#KekeArticle: An Intimate Open Letter To P-Square
There were two little black birds sitting on a wall
One named Peter, the other named Paul
Fly away Peter, fly away Paul…
Dear Peter and Paul,
This is Sally. You may not remember me anymore. I used to be a close friend but these days I am sure I do not cross your mind. However, I’m not holding it against you and I don’t think any of your old friends are, either. We all understand that fame can separate people by thousands of miles. Millions, even. It is how these things go. No hard feelings. We are actually proud of you guys, and hold dear the memories of the past when you were just next door and we could barge in at any time and spend the day together.
All of that seem just like yesterday. Time has run so fast and we have gone our separate ways, facing our realities and dreams. We were privileged to watch you guys grow from the scratch to become the mega superstars you are now. Everyone knew you guys were going to make it big. You were born to reach the top.
But sadly, you are falling so fast. If anyone ever told us money will come between guys, we would have shut them down, told them they had no idea who Peter and Paul were and what they meant to each other.
We don’t have all the details of what’s happening in Squareville and I’m sure it’s beyond money but when it comes to the point where brothers engage in a war over superiority and who controls what, then Houston, we have a problem.
I hope you guys do realize that you are not just P-Square or just Peter and Paul Okoye. You are now symbols to many out there, ambassadors to Nigeria and Africa. I still use you as a template for hard work and determination. There is no success story as sweet as yours. And just in case you have forgotten, I will remind you a bit, telling it how I saw it from my own angle.
I can’t remember when I first met you guys but I had heard about you from friends in Jos. Somehow the name Smooth Criminals always popped out from someone’s lips. There was talk about these twins who could dance like Michael Jackson and whose family owned the popular Twins Bakery in town. They said you guys schooled in St. Murumba, an all-boys school just a stone throw from my house. But I never met you guys I went to Gwags (University of Abuja) and joined the entertainment club, Lucianos, founded by Tony Oneya.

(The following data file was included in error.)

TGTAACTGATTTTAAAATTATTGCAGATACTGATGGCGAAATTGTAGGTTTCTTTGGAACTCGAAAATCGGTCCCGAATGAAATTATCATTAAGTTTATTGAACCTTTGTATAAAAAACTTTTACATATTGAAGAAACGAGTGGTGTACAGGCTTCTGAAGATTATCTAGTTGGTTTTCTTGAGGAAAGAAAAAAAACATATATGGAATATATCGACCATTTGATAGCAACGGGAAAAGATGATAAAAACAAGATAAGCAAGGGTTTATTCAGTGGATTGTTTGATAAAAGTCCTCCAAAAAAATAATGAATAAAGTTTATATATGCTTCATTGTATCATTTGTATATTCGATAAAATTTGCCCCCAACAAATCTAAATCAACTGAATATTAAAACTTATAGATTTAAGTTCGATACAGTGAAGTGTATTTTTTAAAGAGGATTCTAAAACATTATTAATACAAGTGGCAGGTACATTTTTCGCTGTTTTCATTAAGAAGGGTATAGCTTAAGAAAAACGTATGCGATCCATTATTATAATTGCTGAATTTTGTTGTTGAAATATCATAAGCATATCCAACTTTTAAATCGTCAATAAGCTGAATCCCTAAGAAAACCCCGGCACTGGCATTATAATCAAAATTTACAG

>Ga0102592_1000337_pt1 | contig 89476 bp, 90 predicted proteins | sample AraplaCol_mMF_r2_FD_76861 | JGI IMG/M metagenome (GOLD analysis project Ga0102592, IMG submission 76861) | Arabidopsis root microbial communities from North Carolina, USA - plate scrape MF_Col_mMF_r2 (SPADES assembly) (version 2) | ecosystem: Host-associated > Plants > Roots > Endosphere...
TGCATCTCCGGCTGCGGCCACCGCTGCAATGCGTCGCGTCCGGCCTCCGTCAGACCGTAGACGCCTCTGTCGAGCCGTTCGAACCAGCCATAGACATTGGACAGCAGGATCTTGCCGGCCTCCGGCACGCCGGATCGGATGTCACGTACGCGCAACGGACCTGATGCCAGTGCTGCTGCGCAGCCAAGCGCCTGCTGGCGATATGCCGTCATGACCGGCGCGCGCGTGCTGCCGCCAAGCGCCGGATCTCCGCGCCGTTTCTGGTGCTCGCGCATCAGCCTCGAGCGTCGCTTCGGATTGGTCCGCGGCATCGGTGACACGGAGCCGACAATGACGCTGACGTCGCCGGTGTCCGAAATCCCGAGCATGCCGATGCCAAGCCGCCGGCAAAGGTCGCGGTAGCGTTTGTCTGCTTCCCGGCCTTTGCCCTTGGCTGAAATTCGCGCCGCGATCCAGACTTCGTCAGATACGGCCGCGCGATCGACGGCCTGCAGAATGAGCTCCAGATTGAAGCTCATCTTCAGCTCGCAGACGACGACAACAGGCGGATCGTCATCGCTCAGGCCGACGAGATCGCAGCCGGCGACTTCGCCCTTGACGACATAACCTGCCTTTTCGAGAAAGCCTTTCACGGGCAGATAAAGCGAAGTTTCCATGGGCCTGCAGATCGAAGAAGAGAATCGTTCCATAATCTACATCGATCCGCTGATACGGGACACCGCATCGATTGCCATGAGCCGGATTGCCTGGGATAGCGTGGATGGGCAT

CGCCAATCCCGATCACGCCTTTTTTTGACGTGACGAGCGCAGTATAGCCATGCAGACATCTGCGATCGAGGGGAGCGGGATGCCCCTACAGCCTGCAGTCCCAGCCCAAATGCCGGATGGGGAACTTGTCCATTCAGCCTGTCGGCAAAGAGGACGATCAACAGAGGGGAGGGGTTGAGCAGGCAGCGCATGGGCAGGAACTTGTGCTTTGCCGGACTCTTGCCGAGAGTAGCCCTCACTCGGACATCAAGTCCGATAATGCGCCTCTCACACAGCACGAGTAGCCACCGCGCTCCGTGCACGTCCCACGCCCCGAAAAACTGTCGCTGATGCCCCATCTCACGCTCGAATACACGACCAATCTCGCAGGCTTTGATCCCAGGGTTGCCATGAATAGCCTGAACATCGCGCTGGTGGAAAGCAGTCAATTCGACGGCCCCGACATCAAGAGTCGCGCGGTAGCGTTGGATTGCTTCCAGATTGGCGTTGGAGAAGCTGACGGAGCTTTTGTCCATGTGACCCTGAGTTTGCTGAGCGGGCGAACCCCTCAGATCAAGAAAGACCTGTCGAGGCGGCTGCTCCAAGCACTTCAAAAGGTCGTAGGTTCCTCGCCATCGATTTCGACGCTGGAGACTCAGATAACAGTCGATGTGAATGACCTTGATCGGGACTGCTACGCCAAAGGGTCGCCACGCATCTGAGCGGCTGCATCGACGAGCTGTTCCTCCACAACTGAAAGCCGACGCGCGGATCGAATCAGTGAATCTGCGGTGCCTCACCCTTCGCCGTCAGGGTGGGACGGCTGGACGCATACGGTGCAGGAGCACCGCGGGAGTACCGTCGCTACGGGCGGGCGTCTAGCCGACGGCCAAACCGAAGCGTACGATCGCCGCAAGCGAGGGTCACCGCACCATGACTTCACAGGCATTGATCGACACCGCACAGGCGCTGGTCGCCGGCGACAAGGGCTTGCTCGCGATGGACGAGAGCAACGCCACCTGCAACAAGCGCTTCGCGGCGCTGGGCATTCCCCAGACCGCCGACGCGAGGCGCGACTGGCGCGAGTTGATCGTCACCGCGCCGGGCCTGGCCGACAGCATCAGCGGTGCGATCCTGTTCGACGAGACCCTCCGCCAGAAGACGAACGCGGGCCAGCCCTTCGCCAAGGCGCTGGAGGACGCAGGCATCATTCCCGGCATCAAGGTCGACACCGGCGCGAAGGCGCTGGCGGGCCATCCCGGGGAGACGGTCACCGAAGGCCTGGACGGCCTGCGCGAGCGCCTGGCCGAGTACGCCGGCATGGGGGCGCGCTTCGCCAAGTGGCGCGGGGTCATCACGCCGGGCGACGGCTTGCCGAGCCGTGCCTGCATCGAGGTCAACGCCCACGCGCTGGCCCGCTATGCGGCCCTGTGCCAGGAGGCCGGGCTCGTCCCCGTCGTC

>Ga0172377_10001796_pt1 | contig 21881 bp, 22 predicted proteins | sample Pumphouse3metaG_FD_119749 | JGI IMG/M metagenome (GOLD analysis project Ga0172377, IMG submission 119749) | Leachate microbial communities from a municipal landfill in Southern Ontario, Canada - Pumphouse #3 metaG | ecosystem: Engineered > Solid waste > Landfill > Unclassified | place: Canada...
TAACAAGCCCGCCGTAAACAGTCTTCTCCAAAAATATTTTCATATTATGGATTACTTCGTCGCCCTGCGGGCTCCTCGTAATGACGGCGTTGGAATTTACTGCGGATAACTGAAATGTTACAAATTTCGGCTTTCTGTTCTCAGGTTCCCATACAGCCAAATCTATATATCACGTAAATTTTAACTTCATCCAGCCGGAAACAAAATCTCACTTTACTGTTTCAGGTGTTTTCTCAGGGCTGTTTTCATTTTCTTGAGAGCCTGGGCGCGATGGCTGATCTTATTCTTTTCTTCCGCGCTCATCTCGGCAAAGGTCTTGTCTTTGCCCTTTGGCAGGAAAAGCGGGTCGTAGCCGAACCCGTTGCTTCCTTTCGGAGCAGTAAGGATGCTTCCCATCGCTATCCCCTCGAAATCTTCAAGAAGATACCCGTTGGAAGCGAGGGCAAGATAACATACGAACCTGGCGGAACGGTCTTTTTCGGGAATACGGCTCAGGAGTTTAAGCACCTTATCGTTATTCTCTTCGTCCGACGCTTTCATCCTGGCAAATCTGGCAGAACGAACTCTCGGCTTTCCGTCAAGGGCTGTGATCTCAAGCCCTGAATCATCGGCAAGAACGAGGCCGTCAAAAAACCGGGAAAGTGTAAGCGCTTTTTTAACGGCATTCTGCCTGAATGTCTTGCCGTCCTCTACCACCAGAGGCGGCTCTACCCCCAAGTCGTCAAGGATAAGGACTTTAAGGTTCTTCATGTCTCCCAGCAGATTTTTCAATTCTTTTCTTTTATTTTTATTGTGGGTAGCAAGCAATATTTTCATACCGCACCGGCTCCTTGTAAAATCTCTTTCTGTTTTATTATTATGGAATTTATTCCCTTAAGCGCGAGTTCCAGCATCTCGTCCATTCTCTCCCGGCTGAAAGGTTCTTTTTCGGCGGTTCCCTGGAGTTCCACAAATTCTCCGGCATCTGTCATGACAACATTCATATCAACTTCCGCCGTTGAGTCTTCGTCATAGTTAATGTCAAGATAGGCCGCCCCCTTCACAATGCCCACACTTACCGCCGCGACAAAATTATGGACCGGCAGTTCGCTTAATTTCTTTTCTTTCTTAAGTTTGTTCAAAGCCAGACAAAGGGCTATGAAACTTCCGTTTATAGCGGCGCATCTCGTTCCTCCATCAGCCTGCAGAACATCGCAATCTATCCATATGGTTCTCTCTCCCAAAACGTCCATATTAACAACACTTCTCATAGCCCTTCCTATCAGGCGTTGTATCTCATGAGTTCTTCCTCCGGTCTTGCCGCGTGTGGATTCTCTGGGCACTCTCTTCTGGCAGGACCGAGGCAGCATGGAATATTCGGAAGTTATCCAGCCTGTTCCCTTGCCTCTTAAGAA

Lucianos was the place for talent and cool kids, and when I watched you guys during rehearsals for the first time, oh my God! I was struck! I fell in love with any and everything P-Square from that moment. I wasn’t much of a dancer then but I always attended rehearsals just to watch you guys dance. Your attention to perfection always blew my mind. Peter, you were a more intense dancer than Paul who could dance as well but was more into the vocal aspect of music.
You guys always brought down the house at Lucianos shows in school. You made established musicians feel like nothing and added flavor to our raves as a club. You were always motivating and inspiring. I remember when Lucianos had an internal crisis and people were thinking of quitting and you, Paul, stood up and gave a passionate speech about working together as a family and pursuing what we believed in. You were upset that we were falling apart when working together could be so easy.
Is there a way you could bring back that guy and let him speak to you both right now?
Outside school, you guys were even more focused. Being that I was jobless during the holidays and had this huge crush on Peter, I was always at your house. But more than anything, I was drawn there to watch the Smooth Criminals rehearse for performances. My Lord, Peter and Paul, you people drilled your team to precision. Not a hand or foot or head was out of place. You worked until you passed out and then you’d provide food for your friends. Your house, like your darling mom’s heart (may she rest in peace) was open to everyone. Sometimes I found it strange if I visited and there was no one around. You guys were generous with your warmth towards others.
Paul, I didn’t know you so much because you were a little reserved but there was no telling where you stopped and where Peter started. You two were one and your bond was unbreakable. I remember the studio you guys built for yourselves in your house and all the songs you recorded in it. Peter, you would tell me of your dreams and where you wanted to be in the next ten years. Isn’t God amazing? You made it, my friend, and surpassed all those dreams. Why are you letting the dream stealer take it all away from you now?
In those days, funds were not easy to come by and costumes were expensive to put together. But you guys always found a way. You would go to Katako market (a popular second-hand market in Jos) and buy bits and pieces of your costumes; come back home and design them until you got what you wanted.